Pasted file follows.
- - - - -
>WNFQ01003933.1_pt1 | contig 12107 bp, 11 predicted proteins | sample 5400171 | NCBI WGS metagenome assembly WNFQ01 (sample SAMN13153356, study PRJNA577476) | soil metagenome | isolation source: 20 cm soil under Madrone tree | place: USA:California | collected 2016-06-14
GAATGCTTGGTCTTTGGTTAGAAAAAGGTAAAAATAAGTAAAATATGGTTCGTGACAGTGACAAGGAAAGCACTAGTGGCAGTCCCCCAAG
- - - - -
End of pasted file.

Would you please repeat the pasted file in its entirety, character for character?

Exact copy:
>WNFQ01003933.1_pt1 | contig 12107 bp, 11 predicted proteins | sample 5400171 | NCBI WGS metagenome assembly WNFQ01 (sample SAMN13153356, study PRJNA577476) | soil metagenome | isolation source: 20 cm soil under Madrone tree | place: USA:California | collected 2016-06-14
GAATGCTTGGTCTTTGGTTAGAAAAAGGTAAAAATAAGTAAAATATGGTTCGTGACAGTGACAAGGAAAGCACTAGTGGCAGTCCCCCAAG